Photo: Jeffrey Beall
Before freaking out, sit down and absorb the information presented in front of you. Too often in today’s impatient, fast-paced world, we — myself included — disregard an idea just because of a title or byline.
The Miami Dolphins should consider (to think carefully about something) signing Saints superstar tight end Jimmy Graham to an offer sheet.
New Orleans has placed the non-exclusive franchise tag on their young WR/TE hybrid beast, meaning teams can negotiate with him but the Saints have a right to match and would receive TWO first-round picks as compensation for his departure. Let’s assume for a minute they definitely wouldn’t match because this is way more fun.
The main issue with dismissing the potential gargantuan move for new Dolphins GM Dennis Hickey sources from the general assumption that first-round picks are low-risk, high-return investments – everyone drafted in the first round is going to be an impact star. Chris Chase did the heavy lifting, comparing the 2008 and 2010 first-round picks of every team in the NFL and whether each team would likely trade those two players for Graham in hindsight. The results were: 13 Yes’s, 8 Maybe’s, and 11 No’s.
There’s obviously some unavoidable subjectivity here, but it’s an interesting study. For the record, he put the Dolphins in the “No” column, essentially stating they wouldn’t have traded Jake Long (1st overall) and Vontae Davis (25th overall). I happen to disagree, and this is with a first overall pick. If we played this game for 2010 (Jared Odrick) and 2011 (Mike Pouncey), would the answer not be a “hell yes?” Building through the draft is the ideal, no doubt. It’s a cost-effective way of constructing a roster. It makes your GM look crafty and gives your fans something to look forward to during an NFL offseason. But what happens when that mission has failed over and over again? Miami’s first-round picks of the last ten years are below:
I mean, GREAT SCOTT, look at those beauties! How many were/are true impact players? Jake Long for a few years? The NFL Draft, especially for the Dulphins, is like playing Pin the Tail on the Donkey on a ten-acre field.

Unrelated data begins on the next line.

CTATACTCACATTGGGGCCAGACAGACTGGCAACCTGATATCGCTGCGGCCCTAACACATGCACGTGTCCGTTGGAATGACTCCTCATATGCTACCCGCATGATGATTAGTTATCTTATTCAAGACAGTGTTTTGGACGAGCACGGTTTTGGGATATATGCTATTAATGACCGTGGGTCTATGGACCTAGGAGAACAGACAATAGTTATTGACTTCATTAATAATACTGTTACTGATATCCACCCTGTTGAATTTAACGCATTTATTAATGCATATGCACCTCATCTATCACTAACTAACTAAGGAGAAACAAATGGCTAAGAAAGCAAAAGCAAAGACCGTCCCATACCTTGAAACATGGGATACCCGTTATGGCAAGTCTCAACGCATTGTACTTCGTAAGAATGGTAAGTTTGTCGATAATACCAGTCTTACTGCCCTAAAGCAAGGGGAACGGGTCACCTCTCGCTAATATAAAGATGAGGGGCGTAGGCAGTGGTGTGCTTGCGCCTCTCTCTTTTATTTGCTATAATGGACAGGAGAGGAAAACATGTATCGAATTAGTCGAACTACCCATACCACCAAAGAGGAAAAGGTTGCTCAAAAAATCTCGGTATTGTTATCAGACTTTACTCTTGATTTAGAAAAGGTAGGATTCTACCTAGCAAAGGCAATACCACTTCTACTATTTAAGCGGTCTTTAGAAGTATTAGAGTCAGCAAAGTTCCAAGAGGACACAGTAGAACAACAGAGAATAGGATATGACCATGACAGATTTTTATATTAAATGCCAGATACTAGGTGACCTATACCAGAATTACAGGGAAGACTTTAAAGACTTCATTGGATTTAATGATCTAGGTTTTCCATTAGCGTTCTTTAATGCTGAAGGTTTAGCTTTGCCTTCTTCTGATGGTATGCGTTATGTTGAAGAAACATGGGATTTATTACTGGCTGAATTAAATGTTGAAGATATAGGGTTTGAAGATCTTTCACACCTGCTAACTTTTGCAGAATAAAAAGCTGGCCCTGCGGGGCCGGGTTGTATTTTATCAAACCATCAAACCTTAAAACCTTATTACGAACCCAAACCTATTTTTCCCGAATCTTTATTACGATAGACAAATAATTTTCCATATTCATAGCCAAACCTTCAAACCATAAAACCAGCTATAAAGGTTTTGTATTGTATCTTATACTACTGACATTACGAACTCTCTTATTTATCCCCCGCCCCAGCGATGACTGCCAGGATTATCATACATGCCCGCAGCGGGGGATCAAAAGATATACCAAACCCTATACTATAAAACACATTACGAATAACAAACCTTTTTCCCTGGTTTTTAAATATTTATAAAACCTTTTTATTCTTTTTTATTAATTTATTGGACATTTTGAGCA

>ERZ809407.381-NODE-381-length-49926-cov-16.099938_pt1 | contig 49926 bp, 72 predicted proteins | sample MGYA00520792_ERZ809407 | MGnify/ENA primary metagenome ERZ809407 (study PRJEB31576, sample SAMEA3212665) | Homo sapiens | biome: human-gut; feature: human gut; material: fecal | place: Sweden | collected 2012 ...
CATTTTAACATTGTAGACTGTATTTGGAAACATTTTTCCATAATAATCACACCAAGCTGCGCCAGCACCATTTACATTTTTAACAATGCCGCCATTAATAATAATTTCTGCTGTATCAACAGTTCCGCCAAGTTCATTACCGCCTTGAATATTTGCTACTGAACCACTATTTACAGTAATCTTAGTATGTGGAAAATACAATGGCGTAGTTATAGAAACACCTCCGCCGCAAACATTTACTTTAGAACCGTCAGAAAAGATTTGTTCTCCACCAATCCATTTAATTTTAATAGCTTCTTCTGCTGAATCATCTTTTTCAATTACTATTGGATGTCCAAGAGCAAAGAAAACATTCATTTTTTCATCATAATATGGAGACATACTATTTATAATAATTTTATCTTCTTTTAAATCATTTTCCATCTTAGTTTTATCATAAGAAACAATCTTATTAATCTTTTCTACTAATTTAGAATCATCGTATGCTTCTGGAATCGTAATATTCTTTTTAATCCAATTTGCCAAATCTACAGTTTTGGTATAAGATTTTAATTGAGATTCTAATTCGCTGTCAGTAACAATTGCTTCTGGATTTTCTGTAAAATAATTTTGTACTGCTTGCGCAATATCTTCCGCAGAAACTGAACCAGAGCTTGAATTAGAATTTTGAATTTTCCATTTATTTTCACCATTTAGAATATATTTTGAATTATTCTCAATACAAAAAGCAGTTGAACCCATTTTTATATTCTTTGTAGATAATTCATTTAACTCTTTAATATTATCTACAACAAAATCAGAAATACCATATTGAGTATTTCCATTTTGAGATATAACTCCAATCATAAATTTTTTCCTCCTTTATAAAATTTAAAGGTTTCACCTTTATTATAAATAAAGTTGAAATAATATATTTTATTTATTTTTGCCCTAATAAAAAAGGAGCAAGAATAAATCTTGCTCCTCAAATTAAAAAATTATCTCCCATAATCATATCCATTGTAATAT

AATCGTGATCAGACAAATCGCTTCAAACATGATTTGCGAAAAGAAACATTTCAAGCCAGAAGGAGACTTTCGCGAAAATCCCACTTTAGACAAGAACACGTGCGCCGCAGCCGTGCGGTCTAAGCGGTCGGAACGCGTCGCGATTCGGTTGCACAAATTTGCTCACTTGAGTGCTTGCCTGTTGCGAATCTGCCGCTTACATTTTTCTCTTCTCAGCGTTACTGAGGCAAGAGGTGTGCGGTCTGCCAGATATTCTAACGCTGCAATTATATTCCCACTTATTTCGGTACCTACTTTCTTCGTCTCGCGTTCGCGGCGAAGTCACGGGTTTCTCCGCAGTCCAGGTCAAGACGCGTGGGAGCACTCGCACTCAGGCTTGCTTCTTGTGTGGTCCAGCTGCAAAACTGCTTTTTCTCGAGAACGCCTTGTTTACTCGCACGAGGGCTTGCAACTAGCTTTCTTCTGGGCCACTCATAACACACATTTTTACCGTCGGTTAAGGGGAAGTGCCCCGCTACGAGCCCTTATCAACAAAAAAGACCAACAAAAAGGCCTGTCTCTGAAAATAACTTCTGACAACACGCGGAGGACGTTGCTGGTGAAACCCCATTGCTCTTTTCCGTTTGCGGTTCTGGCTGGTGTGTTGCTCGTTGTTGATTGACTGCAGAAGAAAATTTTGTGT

Who in the right mind would give up two first-round picks for Jimmy Graham? Nobody
— Pete Prisco (@PriscoCBS) March 1, 2014
Who in the right mind would give up two first-round picks for Jimmy Graham? How about a team that drafts a player third overall and doesn’t play him?
The secondary issue — a valid one — comes from the price of signing Graham to a long-term deal expected to be in the $60 million range compared to the price of signing two first-round picks. High draft picks no longer have massive price tags and thus have gone up in value. The Dolphins gave HUGE money to Mike Wallace last season, but can get out of that deal after next season without butchering their financial flexibility.
Miami has chunks of cap space and has been rumored to have put a “high priority” on signing a premiere offensive tackle. That’s logical, considering the actor who played Michael Oher in The Blind Side could start at left tackle. But would a team in today’s NFL rather have a dynamic, 6-8 transformer on offense with a decent lineman or a decent tight end with a great lineman? The answer is absolutely the former because an offensive line is always going to have its weak points regardless. A defense can always attack the vulnerable hole up front. And finding a quality lineman is much less challenging than uncovering a Jimmy Graham.
From a business side, it’s a no-brainer. Bringing Graham back to Miami would certainly help deplete those swells of orange seats we’ve grown accustomed to seeing at home Dolphins games on television. The abundance of “Look, Nobody’s at the Dolphins Game” posts on national blogs has become “Blurred Lines” on the radio — unlistenable.
Much of this is dependent on the level of confidence the coaching staff and front office collectively have in quarterback Ryan Tannehill. If they don’t see him continuing to improve on an upward trend, this is all for naught and they’d be much wiser to keep throwing quarterback darts in the draft. But can we really say Graham wouldn’t dramatically facilitate his development along with the undeniable confidence attached? In the end, it’s a team game and having a target who can go up and rip the football away from oncoming defenders regardless of ball placement is a tremendous, rare asset that increases the margin-for-error for the most difficult position in professional sports.
Think about it. It’s not as silly as it sounds. Bring the red-headed beast home.